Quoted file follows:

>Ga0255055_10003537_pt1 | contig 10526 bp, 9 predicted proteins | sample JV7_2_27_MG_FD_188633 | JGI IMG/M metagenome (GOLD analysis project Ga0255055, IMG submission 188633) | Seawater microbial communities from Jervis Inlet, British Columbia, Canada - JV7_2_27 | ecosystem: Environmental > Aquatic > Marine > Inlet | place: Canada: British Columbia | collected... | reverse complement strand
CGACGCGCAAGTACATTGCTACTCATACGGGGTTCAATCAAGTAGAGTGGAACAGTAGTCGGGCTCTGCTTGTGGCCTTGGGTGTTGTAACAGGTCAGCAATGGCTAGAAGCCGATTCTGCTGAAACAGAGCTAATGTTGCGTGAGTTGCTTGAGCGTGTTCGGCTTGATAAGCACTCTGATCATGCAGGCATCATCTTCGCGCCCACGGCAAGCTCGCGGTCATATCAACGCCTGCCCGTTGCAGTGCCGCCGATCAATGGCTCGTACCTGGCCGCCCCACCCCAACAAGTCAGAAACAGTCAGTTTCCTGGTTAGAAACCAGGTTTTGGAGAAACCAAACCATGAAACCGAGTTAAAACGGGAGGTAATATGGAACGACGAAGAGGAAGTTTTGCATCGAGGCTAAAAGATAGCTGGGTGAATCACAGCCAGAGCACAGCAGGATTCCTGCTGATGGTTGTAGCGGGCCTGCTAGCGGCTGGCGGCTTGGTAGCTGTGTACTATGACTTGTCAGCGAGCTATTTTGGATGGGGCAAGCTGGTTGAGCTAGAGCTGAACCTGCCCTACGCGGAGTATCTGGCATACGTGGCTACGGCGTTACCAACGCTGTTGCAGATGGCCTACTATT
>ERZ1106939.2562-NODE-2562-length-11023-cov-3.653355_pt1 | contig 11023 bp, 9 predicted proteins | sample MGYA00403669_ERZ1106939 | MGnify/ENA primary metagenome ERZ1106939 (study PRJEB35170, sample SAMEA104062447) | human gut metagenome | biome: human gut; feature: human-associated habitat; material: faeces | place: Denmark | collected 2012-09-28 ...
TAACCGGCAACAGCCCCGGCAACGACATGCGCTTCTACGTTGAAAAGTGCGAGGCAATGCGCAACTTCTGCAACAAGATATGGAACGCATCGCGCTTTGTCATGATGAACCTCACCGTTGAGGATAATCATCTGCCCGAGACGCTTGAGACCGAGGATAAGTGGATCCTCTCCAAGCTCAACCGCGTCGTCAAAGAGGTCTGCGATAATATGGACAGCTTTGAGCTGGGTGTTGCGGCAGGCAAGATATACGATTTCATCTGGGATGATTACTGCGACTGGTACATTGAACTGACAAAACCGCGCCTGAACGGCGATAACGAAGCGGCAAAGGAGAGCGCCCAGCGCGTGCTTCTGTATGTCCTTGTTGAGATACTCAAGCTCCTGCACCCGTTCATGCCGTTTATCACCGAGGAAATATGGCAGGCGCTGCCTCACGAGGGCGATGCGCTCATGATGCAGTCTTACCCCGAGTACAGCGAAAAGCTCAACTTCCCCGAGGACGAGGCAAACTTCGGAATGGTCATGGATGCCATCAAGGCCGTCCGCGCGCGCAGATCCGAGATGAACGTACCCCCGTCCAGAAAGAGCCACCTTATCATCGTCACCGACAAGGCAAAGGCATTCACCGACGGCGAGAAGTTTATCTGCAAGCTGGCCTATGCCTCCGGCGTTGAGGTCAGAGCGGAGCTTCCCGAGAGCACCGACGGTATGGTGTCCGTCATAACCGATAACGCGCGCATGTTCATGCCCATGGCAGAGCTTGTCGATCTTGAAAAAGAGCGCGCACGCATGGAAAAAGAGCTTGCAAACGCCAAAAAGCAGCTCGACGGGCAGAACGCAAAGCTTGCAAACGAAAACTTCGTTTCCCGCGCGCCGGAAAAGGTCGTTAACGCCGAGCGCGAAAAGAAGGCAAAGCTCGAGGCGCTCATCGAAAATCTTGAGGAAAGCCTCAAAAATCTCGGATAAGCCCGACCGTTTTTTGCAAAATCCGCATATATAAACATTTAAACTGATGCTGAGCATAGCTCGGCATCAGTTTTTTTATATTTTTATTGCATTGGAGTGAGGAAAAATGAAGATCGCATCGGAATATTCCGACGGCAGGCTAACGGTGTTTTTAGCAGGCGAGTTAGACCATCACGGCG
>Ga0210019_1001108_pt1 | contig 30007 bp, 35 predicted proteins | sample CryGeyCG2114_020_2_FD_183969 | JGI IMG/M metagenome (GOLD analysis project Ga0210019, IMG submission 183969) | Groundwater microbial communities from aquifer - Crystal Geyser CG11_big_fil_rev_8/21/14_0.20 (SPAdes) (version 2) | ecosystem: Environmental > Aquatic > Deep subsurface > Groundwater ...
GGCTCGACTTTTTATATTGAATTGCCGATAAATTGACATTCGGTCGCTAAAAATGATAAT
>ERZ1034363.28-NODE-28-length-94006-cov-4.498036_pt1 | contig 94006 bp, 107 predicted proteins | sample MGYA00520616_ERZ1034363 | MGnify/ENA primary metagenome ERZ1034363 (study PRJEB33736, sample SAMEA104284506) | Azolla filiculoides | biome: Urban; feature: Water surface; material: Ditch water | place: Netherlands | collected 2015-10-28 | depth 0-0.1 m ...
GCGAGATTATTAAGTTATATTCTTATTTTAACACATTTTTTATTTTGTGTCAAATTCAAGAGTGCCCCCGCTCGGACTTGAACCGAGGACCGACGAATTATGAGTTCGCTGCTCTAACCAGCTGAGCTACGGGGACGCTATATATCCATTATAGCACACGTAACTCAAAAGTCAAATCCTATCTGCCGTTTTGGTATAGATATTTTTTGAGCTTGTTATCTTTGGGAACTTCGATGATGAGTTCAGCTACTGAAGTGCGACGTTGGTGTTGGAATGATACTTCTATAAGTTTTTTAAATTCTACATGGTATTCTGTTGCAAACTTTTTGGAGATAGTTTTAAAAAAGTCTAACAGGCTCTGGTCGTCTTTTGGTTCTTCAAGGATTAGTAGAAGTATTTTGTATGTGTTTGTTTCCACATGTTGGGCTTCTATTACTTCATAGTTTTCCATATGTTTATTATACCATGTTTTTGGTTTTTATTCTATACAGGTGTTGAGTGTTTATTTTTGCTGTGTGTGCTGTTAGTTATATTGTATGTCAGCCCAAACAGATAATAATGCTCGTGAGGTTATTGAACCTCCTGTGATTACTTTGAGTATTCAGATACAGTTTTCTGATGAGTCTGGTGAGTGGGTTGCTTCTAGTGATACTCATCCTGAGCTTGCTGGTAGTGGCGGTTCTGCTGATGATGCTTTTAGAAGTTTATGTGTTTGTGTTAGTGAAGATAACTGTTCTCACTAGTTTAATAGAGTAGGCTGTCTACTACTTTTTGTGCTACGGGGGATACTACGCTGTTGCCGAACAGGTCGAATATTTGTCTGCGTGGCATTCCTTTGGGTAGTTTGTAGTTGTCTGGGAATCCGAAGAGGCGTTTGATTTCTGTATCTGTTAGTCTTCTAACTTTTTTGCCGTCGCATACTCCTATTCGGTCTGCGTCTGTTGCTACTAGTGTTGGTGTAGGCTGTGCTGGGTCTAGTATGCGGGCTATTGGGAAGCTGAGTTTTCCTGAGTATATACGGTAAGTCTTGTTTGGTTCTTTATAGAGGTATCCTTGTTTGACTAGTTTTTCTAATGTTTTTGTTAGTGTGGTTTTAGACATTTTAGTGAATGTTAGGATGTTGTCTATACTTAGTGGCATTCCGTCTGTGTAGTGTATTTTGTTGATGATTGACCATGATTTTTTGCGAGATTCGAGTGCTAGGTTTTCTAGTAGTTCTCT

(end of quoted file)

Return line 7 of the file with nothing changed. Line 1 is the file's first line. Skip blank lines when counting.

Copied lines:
>ERZ1034363.28-NODE-28-length-94006-cov-4.498036_pt1 | contig 94006 bp, 107 predicted proteins | sample MGYA00520616_ERZ1034363 | MGnify/ENA primary metagenome ERZ1034363 (study PRJEB33736, sample SAMEA104284506) | Azolla filiculoides | biome: Urban; feature: Water surface; material: Ditch water | place: Netherlands | collected 2015-10-28 | depth 0-0.1 m ...